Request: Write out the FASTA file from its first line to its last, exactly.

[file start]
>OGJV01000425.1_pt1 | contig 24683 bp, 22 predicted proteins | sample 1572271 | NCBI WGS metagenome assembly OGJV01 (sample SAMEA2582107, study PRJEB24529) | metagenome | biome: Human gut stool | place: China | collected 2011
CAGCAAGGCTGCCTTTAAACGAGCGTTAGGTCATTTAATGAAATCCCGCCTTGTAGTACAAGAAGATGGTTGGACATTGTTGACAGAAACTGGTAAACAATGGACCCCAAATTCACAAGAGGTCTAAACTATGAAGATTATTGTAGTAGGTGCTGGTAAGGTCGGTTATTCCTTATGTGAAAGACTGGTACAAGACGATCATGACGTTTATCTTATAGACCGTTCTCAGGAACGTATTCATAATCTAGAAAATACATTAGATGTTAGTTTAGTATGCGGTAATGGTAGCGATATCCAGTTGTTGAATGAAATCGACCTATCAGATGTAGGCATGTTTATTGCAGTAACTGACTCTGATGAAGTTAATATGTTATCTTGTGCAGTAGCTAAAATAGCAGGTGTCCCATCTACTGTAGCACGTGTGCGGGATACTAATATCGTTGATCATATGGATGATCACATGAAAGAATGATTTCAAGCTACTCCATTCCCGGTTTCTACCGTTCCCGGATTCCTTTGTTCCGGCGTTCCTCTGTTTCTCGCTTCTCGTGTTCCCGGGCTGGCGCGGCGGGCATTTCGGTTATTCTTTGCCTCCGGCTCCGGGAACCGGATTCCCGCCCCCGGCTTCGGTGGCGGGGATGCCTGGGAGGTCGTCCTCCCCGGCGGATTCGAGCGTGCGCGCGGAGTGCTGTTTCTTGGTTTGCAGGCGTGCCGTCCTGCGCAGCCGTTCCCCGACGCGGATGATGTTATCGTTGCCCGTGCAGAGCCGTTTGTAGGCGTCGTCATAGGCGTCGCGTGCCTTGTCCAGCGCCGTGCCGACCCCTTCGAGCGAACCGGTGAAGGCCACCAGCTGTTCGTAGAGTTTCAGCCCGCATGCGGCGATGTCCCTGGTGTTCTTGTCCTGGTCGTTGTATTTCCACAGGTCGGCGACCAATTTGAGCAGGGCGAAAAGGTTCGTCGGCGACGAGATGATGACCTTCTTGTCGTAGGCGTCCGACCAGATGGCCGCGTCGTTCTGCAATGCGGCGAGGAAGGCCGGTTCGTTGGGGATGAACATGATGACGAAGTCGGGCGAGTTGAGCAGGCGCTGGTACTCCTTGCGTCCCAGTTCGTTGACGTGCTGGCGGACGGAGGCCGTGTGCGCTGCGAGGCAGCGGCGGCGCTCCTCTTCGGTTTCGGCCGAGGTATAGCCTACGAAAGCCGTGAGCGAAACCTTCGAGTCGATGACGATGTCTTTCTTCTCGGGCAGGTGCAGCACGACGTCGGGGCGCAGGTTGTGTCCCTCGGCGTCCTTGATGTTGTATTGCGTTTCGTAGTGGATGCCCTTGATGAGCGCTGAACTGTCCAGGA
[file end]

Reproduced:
>OGJV01000425.1_pt1 | contig 24683 bp, 22 predicted proteins | sample 1572271 | NCBI WGS metagenome assembly OGJV01 (sample SAMEA2582107, study PRJEB24529) | metagenome | biome: Human gut stool | place: China | collected 2011
CAGCAAGGCTGCCTTTAAACGAGCGTTAGGTCATTTAATGAAATCCCGCCTTGTAGTACAAGAAGATGGTTGGACATTGTTGACAGAAACTGGTAAACAATGGACCCCAAATTCACAAGAGGTCTAAACTATGAAGATTATTGTAGTAGGTGCTGGTAAGGTCGGTTATTCCTTATGTGAAAGACTGGTACAAGACGATCATGACGTTTATCTTATAGACCGTTCTCAGGAACGTATTCATAATCTAGAAAATACATTAGATGTTAGTTTAGTATGCGGTAATGGTAGCGATATCCAGTTGTTGAATGAAATCGACCTATCAGATGTAGGCATGTTTATTGCAGTAACTGACTCTGATGAAGTTAATATGTTATCTTGTGCAGTAGCTAAAATAGCAGGTGTCCCATCTACTGTAGCACGTGTGCGGGATACTAATATCGTTGATCATATGGATGATCACATGAAAGAATGATTTCAAGCTACTCCATTCCCGGTTTCTACCGTTCCCGGATTCCTTTGTTCCGGCGTTCCTCTGTTTCTCGCTTCTCGTGTTCCCGGGCTGGCGCGGCGGGCATTTCGGTTATTCTTTGCCTCCGGCTCCGGGAACCGGATTCCCGCCCCCGGCTTCGGTGGCGGGGATGCCTGGGAGGTCGTCCTCCCCGGCGGATTCGAGCGTGCGCGCGGAGTGCTGTTTCTTGGTTTGCAGGCGTGCCGTCCTGCGCAGCCGTTCCCCGACGCGGATGATGTTATCGTTGCCCGTGCAGAGCCGTTTGTAGGCGTCGTCATAGGCGTCGCGTGCCTTGTCCAGCGCCGTGCCGACCCCTTCGAGCGAACCGGTGAAGGCCACCAGCTGTTCGTAGAGTTTCAGCCCGCATGCGGCGATGTCCCTGGTGTTCTTGTCCTGGTCGTTGTATTTCCACAGGTCGGCGACCAATTTGAGCAGGGCGAAAAGGTTCGTCGGCGACGAGATGATGACCTTCTTGTCGTAGGCGTCCGACCAGATGGCCGCGTCGTTCTGCAATGCGGCGAGGAAGGCCGGTTCGTTGGGGATGAACATGATGACGAAGTCGGGCGAGTTGAGCAGGCGCTGGTACTCCTTGCGTCCCAGTTCGTTGACGTGCTGGCGGACGGAGGCCGTGTGCGCTGCGAGGCAGCGGCGGCGCTCCTCTTCGGTTTCGGCCGAGGTATAGCCTACGAAAGCCGTGAGCGAAACCTTCGAGTCGATGACGATGTCTTTCTTCTCGGGCAGGTGCAGCACGACGTCGGGGCGCAGGTTGTGTCCCTCGGCGTCCTTGATGTTGTATTGCGTTTCGTAGTGGATGCCCTTGATGAGCGCTGAACTGTCCAGGA